Last summer, the NPPF was substantially amended to require stricter evidence to demonstrate a five-year housing land supply.
The NPPF now provides that sites for 'major development' (10 or more units) should not be presumed 'deliverable' unless there is 'clear evidence that housing completions will begin on site within five years'.
In a Decision issued yesterday, Inspector Mellor reviewed the much-cited Woolmer and Woolpit decisions to find that:
(a) Permissions issued after the base date should not be counted (including sites subject to a resolution to grant at the base date) (para.62)
(b) Information received after the base-date concerning progress of sites with outline permission should be included in the Annual Monitoring Report. An example may be a site without outline permission at the base date, but subsequently an application for full permission is received for a similar development (para.63).
(c) An authority must not only demonstrate that some housing completions will begin on site within five-years but also the amount of housing which will be delivered within that five-year period (para.65).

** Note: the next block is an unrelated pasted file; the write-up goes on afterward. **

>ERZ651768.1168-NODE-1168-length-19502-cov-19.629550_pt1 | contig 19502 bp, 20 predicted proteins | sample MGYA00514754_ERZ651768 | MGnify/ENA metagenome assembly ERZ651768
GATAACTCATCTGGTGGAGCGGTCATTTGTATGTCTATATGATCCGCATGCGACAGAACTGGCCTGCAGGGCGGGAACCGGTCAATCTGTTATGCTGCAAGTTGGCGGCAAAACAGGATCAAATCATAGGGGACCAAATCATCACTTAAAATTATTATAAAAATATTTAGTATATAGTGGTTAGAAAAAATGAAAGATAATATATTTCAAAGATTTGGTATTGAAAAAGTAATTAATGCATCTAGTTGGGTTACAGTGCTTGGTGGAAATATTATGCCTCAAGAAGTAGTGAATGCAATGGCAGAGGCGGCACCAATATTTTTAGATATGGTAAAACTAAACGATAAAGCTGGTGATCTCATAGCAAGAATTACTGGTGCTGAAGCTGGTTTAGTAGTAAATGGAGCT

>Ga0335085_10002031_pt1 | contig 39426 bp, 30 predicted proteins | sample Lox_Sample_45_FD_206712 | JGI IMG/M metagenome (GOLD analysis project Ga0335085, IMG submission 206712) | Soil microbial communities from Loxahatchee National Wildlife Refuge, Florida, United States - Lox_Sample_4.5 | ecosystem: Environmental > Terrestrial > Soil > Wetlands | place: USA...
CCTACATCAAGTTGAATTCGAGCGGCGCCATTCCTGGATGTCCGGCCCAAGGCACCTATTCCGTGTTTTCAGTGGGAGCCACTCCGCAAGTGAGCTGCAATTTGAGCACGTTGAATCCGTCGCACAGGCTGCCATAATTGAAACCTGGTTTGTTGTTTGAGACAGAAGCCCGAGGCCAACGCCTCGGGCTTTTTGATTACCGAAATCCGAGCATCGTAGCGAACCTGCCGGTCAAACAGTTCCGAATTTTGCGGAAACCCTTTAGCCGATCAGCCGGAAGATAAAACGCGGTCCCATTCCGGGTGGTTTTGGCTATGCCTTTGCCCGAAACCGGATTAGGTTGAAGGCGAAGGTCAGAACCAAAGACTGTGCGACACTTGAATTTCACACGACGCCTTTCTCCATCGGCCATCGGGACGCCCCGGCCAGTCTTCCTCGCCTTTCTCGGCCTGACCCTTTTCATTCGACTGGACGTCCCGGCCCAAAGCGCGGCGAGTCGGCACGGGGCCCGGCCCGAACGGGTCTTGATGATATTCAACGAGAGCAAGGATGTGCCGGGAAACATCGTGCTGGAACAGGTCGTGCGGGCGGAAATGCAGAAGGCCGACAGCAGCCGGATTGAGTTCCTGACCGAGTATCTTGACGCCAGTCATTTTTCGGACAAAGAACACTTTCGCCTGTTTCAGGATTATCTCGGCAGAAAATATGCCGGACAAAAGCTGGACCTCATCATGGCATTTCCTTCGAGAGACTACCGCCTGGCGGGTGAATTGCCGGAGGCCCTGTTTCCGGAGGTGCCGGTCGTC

(d) The clear evidence relied upon must be either included in the AMR or at least published alongside it. It does not mean that 'every email or every note of a meeting or telephone conversation' rather the information can be provided in summary form or some means of identifying the basis for the conclusions reached (para.66-67).
Ashley Bowes (who acted for the successful party in the appeal) said:
"This Decision provides valuable guidance as to the steps required to demonstrate a five-year land supply. It is essential reading for those seeking to challenge an LPA's assertion of a five-year supply, especially where substantial reliance is placed on outline permissions."